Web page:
“Retrials can be quite complicated,” Daniel Richman, a professor at Columbia Law School and former federal prosecutor in New York, said days before the dismissal. “Defendants not only gain comprehensive knowledge of the government’s case, but they gain material with which to impeach them in the second case.”

However, retrials also offer prosecutors a chance to retool and refocus their case. In a Gillum retrial, it’s a given prosecutors would have changed the narrative given that half their case — involving the false statements charge and the then-mayor’s interactions with undercover FBI agents — was off the table.

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Prosecutor’s ‘off-the-cuff’ intention was to proceed with a retrial

After the jury announced its decision, U.S. District Judge Allen Winsor declared a mistrial on the conspiracy and fraud counts and adjudicated Gillum not guilty on the false statements charge. He then asked the government about its next steps.

“We’ll obviously discuss it,” Assistant U.S. Attorney Gary Milligan II said. “But our intention right now at least off the cuff is that we’re going to proceed forward with a second trial.”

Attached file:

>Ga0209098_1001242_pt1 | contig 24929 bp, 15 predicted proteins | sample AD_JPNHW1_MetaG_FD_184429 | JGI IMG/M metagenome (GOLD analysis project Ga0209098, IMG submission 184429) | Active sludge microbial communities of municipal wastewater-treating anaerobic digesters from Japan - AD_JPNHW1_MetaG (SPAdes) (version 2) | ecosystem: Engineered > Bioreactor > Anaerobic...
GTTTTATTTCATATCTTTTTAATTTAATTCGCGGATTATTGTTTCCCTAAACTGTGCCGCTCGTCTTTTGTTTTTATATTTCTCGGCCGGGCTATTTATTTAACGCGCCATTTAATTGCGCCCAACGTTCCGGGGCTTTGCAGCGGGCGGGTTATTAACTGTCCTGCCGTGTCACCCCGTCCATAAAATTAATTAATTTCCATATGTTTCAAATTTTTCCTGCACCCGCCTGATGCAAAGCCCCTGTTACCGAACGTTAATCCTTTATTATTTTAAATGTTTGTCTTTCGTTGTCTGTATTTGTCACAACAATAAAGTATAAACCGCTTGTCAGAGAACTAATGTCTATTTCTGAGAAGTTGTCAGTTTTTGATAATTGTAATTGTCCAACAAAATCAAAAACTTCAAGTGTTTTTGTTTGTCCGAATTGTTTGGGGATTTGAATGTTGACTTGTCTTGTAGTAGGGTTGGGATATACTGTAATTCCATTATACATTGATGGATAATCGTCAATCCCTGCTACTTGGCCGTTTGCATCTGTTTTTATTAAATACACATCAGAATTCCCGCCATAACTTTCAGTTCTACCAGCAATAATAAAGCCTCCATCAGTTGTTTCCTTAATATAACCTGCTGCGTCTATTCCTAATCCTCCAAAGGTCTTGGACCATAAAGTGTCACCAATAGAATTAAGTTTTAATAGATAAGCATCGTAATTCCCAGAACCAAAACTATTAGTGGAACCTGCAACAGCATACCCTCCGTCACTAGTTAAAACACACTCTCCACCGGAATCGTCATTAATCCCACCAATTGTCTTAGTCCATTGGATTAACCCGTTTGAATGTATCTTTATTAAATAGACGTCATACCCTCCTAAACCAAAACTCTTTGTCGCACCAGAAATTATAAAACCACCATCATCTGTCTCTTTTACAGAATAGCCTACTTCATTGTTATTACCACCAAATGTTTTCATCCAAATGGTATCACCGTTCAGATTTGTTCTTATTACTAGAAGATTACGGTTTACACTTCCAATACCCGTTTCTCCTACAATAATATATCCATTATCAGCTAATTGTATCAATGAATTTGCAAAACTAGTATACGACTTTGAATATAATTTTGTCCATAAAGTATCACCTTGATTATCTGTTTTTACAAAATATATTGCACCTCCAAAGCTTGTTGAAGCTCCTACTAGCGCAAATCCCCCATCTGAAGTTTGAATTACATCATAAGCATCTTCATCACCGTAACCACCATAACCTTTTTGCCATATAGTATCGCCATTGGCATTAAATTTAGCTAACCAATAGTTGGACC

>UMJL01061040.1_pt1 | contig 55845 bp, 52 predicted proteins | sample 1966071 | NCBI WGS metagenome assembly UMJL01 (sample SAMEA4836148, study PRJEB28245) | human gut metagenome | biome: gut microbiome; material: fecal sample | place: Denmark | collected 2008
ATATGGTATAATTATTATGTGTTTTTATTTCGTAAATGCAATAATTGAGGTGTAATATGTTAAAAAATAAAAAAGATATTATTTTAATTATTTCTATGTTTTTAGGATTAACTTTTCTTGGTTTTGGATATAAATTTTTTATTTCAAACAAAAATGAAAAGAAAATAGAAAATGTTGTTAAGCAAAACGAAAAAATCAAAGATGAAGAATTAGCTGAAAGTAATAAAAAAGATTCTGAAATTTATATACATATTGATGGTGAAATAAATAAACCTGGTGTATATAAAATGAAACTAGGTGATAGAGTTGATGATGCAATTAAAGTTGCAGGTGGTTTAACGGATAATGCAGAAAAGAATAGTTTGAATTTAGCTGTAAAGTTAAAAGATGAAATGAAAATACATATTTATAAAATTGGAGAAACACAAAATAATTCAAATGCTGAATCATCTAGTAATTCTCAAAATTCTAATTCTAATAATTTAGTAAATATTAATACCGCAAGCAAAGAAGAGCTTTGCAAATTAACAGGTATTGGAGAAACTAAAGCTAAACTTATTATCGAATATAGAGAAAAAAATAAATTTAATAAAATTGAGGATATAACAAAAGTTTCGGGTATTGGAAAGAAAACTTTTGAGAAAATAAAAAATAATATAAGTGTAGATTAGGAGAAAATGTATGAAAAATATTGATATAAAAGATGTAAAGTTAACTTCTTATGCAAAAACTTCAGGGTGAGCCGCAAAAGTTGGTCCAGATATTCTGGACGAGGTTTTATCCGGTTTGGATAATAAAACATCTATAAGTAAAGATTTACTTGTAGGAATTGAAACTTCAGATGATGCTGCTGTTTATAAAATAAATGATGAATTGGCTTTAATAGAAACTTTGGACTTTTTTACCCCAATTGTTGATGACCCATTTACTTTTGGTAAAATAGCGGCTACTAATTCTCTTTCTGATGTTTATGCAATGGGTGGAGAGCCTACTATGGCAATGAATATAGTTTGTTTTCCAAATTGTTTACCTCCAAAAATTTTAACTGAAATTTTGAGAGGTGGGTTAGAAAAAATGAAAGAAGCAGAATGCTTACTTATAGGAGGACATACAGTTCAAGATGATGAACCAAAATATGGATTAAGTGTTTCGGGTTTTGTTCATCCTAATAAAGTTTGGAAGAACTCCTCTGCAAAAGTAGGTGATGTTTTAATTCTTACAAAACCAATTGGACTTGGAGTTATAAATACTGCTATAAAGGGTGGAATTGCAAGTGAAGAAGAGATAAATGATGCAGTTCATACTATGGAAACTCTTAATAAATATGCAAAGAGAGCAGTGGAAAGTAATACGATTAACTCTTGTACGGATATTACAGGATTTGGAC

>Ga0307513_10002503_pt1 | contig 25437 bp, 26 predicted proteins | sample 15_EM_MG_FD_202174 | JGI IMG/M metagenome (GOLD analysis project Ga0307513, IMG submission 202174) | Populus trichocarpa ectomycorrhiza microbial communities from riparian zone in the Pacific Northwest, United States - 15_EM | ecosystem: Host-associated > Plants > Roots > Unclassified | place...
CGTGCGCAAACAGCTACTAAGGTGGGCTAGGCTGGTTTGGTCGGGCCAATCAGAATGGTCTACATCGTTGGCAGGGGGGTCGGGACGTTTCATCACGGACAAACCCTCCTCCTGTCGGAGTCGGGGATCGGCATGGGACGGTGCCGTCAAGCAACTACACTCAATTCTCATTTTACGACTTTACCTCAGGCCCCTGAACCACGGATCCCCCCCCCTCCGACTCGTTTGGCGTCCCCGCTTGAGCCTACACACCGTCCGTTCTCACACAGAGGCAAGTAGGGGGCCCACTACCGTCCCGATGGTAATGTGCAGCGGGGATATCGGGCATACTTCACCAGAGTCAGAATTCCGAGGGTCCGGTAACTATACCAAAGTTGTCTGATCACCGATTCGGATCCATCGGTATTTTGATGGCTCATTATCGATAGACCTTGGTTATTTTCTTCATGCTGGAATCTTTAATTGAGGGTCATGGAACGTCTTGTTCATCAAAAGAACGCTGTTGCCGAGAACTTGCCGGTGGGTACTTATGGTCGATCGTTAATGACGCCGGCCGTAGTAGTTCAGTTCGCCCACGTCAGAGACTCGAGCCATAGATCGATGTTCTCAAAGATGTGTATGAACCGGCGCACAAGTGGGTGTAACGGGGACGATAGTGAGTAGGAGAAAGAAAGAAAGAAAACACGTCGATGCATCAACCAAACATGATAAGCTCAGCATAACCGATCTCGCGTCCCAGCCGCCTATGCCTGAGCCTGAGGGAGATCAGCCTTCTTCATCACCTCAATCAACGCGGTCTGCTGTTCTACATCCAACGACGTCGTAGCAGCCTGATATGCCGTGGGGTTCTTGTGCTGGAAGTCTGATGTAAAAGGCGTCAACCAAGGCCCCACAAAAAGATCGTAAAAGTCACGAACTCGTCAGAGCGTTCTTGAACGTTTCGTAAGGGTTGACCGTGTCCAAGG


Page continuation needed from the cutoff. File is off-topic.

But that exchange happened before either the government or defense knew exactly how the jury had voted during their secret deliberations.

Several of the jurors, including two who spoke with the Tallahassee Democrat, wrote in their public statement that the jury voted 10-2 not guilty for Gillum on all counts. It voted 10-2 not guilty for Lettman-Hicks on 10 counts 9-3 not guilty on the others.

Before prosecutors announced they were dropping the case, Diane Peress, a former state and federal prosecutor in New York who teaches law at the John Jay College of Criminal Justice, told the Democrat the decision to retry is easier when juries vote heavily to convict but are prevented by one or two jurors. It’s tougher when the reverse is true, said Peress, who helped successfully prosecute wealthy hotelier Leona Helmsley in a headline-grabbing case from the late 1980s.